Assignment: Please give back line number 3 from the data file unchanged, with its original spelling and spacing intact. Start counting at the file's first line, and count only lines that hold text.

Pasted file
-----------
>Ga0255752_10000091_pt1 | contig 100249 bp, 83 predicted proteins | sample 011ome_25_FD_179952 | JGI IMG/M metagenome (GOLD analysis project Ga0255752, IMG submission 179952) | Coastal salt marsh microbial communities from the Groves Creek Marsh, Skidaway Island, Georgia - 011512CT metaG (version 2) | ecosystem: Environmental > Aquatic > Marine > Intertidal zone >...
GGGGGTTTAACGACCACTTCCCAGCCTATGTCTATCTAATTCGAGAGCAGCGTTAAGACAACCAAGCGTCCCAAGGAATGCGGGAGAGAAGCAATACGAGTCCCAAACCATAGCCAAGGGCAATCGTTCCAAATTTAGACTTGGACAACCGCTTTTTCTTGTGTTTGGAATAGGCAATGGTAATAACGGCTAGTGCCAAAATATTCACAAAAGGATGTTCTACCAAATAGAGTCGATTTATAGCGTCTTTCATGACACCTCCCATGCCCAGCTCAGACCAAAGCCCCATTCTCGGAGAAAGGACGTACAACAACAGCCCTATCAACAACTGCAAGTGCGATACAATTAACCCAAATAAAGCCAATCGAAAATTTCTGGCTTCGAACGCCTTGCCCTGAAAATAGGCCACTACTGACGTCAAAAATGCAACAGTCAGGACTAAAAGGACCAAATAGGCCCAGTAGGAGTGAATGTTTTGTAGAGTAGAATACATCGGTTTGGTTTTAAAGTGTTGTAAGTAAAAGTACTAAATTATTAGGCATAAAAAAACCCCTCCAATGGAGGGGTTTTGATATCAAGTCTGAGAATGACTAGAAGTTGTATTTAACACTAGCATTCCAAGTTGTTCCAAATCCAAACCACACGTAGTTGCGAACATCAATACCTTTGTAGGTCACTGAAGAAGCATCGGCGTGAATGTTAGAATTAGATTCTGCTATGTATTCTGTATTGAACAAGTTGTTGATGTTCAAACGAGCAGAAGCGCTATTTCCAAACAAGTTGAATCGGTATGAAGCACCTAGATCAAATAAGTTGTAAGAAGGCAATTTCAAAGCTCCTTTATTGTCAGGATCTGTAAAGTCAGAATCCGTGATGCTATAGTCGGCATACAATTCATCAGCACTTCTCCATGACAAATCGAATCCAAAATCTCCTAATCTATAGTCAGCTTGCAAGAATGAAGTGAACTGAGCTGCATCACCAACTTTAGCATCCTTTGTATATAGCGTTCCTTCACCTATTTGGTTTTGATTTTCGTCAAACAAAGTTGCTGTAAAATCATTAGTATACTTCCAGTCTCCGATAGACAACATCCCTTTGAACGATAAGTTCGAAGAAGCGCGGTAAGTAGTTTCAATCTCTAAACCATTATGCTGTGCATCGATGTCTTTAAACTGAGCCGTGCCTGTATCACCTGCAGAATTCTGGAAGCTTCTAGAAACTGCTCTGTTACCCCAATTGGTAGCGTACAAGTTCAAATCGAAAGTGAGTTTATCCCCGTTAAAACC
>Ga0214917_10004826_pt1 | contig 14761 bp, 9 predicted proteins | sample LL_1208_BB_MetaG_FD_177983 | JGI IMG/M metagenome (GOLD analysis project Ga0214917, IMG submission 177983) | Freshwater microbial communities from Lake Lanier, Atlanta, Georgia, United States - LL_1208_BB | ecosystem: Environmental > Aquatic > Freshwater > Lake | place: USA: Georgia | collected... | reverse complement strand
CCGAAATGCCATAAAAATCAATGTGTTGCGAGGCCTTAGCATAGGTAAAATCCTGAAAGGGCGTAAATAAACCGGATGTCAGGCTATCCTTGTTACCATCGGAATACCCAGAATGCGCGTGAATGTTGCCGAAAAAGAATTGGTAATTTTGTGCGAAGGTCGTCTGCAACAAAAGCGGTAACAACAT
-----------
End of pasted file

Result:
>Ga0214917_10004826_pt1 | contig 14761 bp, 9 predicted proteins | sample LL_1208_BB_MetaG_FD_177983 | JGI IMG/M metagenome (GOLD analysis project Ga0214917, IMG submission 177983) | Freshwater microbial communities from Lake Lanier, Atlanta, Georgia, United States - LL_1208_BB | ecosystem: Environmental > Aquatic > Freshwater > Lake | place: USA: Georgia | collected... | reverse complement strand